The arrow points to hooks formed behind the last molars. These hooks prevent the horse from being able to move his lower jaw forward (which among other things, is necessary for collection and a proper headset.)

On the upper jaw, similar hooks form along the font edges of the first molars which also serve to "clamp" the jaw in place. This generates unnatural pressure on the temporo-mandibular joint (TMJ).

The red arrows in the image on the right point to the temporo-mandibular joints on this skull. If you look closely you will see permanent damage to the joint surfaces which likely resulted in this horse having impaired motion and chronic arthritic pain.

As these conditions develop the horse's teeth must be once again made level through use of a dental rasp. This process is called "floating," the purpose of which is to rasp off the excess tooth material in order to create a level "table" for the molars to come together. The type of rasp used varies according to the size of the horse's mouth and relative hardness of his teeth. If the conditions are allowed to get to severe, corrective dentistry will be required which involves specialized tools and knowledge. Note: It's not the dentist's intent to make the teeth completely flat. They need some irregularity in order for the horse to grind his food. The table (overall surface where the rows of teeth meet) must be reasonably level overall in order to allow proper jaw movement.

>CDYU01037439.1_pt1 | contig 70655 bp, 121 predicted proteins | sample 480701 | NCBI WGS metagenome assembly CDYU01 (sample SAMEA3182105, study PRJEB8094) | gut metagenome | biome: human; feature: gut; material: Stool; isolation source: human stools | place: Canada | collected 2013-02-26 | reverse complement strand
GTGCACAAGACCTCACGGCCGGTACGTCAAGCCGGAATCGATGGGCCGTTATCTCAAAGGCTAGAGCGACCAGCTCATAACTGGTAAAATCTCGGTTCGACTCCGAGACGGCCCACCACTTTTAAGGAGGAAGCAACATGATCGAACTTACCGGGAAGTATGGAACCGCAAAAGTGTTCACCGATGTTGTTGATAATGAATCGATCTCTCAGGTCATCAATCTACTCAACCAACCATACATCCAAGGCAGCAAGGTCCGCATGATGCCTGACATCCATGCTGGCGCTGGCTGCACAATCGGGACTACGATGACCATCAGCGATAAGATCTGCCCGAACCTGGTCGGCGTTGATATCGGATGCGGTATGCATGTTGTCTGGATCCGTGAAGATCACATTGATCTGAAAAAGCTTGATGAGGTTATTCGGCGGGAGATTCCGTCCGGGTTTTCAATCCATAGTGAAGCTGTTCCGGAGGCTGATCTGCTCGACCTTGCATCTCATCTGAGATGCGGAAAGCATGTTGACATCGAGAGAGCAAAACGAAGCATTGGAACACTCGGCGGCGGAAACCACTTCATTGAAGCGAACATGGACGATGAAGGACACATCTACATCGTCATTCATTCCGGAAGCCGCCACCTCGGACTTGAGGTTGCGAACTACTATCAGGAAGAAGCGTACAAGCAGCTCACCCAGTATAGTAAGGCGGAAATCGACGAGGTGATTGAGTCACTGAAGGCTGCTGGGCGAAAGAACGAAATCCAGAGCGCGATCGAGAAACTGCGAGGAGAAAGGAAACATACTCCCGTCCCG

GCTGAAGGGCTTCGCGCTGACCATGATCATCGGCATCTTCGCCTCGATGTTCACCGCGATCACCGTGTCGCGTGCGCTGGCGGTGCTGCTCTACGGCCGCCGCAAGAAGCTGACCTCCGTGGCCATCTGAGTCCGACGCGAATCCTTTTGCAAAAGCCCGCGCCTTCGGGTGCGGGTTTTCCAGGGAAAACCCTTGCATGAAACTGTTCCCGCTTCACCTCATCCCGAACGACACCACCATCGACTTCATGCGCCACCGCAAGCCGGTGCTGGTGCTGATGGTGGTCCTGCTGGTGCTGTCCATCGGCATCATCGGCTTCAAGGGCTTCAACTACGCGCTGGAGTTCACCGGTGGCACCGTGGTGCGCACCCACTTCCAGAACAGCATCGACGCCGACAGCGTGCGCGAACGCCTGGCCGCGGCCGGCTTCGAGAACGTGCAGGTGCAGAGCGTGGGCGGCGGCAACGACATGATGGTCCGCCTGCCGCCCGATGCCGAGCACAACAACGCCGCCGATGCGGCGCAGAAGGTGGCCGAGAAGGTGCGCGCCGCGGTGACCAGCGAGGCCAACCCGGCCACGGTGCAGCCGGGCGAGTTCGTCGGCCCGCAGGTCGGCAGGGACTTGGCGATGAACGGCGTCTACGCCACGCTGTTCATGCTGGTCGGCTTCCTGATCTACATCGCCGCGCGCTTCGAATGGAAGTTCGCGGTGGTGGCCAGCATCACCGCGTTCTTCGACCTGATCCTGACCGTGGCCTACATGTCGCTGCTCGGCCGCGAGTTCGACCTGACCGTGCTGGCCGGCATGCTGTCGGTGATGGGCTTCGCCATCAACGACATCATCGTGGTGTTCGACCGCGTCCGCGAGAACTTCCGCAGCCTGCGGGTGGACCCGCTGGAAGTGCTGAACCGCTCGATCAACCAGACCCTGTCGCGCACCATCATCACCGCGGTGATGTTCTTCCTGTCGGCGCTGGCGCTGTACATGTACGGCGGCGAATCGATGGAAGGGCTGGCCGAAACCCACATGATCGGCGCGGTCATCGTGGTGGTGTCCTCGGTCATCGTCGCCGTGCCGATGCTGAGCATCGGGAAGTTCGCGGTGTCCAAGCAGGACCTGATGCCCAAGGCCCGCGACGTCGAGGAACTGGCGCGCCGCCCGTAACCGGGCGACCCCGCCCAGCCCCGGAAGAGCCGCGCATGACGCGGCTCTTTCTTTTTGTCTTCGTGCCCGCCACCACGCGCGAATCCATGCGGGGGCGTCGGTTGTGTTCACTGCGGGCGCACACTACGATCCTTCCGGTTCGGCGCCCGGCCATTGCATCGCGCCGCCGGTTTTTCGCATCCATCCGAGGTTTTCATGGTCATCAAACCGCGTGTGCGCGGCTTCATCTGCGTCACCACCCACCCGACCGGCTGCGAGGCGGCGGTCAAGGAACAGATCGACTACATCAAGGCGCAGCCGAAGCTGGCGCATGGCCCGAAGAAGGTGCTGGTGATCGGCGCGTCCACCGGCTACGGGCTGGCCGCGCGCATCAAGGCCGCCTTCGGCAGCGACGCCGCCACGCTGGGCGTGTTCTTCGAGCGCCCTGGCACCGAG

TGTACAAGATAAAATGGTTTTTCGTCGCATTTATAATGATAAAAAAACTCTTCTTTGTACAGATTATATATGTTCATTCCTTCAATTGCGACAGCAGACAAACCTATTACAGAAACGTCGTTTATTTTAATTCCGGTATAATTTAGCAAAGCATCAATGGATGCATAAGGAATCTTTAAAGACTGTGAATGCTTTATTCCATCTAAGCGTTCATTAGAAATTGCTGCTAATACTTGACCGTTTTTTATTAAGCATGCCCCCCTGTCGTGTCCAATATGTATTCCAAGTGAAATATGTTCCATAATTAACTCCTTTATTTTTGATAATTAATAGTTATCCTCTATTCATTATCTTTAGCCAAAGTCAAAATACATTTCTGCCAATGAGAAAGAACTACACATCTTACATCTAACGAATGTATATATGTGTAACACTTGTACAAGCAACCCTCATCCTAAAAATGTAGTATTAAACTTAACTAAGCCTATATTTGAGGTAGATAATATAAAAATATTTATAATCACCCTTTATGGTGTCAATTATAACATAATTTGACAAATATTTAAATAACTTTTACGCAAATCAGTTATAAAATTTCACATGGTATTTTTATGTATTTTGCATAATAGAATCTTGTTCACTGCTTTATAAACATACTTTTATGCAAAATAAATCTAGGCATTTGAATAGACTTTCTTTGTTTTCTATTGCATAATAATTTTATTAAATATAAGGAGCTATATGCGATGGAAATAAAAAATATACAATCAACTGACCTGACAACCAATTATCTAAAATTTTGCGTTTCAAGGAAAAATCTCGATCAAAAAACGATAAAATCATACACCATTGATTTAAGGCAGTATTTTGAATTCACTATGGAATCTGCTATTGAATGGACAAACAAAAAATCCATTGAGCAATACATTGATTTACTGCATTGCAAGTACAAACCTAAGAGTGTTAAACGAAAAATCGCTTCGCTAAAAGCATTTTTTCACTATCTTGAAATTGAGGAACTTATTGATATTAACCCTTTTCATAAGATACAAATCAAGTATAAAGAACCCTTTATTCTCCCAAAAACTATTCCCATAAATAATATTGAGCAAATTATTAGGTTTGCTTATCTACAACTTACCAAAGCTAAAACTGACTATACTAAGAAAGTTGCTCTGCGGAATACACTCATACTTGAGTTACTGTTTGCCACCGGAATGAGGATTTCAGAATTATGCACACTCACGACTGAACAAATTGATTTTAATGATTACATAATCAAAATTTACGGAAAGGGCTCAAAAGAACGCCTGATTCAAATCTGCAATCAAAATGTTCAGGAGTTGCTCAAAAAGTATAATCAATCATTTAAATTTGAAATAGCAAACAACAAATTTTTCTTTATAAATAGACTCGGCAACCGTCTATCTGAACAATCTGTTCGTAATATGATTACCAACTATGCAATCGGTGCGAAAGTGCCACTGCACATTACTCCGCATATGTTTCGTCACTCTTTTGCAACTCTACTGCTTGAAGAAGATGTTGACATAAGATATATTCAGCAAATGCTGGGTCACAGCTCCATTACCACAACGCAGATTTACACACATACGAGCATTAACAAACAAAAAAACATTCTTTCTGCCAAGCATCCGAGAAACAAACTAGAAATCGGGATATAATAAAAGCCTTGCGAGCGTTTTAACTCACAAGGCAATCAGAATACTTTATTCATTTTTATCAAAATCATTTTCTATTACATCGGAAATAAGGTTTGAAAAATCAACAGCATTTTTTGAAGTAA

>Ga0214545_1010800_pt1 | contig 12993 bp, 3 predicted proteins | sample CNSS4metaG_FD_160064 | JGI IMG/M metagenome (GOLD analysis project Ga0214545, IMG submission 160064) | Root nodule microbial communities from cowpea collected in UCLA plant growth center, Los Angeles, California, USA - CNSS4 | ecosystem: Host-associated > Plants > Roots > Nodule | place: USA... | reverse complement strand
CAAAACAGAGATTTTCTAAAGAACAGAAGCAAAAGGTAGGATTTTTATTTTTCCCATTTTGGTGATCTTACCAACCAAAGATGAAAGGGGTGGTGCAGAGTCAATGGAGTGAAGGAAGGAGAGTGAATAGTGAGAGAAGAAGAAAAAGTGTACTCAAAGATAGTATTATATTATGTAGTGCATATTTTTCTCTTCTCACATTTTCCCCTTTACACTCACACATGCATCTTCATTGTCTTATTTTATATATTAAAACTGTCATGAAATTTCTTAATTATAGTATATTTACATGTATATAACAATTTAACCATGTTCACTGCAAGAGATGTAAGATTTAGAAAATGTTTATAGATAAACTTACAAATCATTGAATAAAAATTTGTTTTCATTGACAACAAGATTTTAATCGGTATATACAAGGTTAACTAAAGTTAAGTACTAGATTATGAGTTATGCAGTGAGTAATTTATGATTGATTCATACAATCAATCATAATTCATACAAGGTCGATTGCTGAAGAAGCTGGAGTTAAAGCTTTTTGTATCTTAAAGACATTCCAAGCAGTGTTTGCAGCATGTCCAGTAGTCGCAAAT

In the case of a missing tooth, the opposing tooth will erupt into the space where the missing one should be, causing some problems. The long tooth should be cut or filed to be the same length as the others.

If the hooks are too large, the rasp, or float, cannot make it past the hooks, so they will first have to be "rough cut" with a special dental tool.

Once the floating is complete, the mouth should be checked to make sure the horse's canines (pointy teeth found behind the incisors in stallions and geldings) are not so long that they press into the opposing gums. If they have grown too long, they will need to be shortened. Some people use hoof nippers to accomplish this task however these teeth can shatter when nipped, causing complications. Grinding or using a dental cutting tool is more appropriate.

Some horses will also have wolf teeth. These are small premolars which appear on the upper jaw above and usually slightly ahead of the molars. These teeth are particularly troublesome as they are not set in the jawbone and the presence of a bit pressing against them can cause significant gum discomfort. If they are present, they should be removed by a veterinarian or equine dentist.


Your horse may be showing signs of burgeoning dental problems. Horses who become harder to keep for no apparent reason, who salivate excessively when eating, who eat slowly and with effort, who continuously drop bits of half chewed food and who show unusually coarse manure are prime candidates for a dental inspection. Other behavioral characteristics suggesting tooth problems may include unusual fussing with the bit, avoidance of bit contact, irritation when put into a dropped noseband, head tucking or head tossing, poor self carriage and not wanting to have his face and muzzle handled.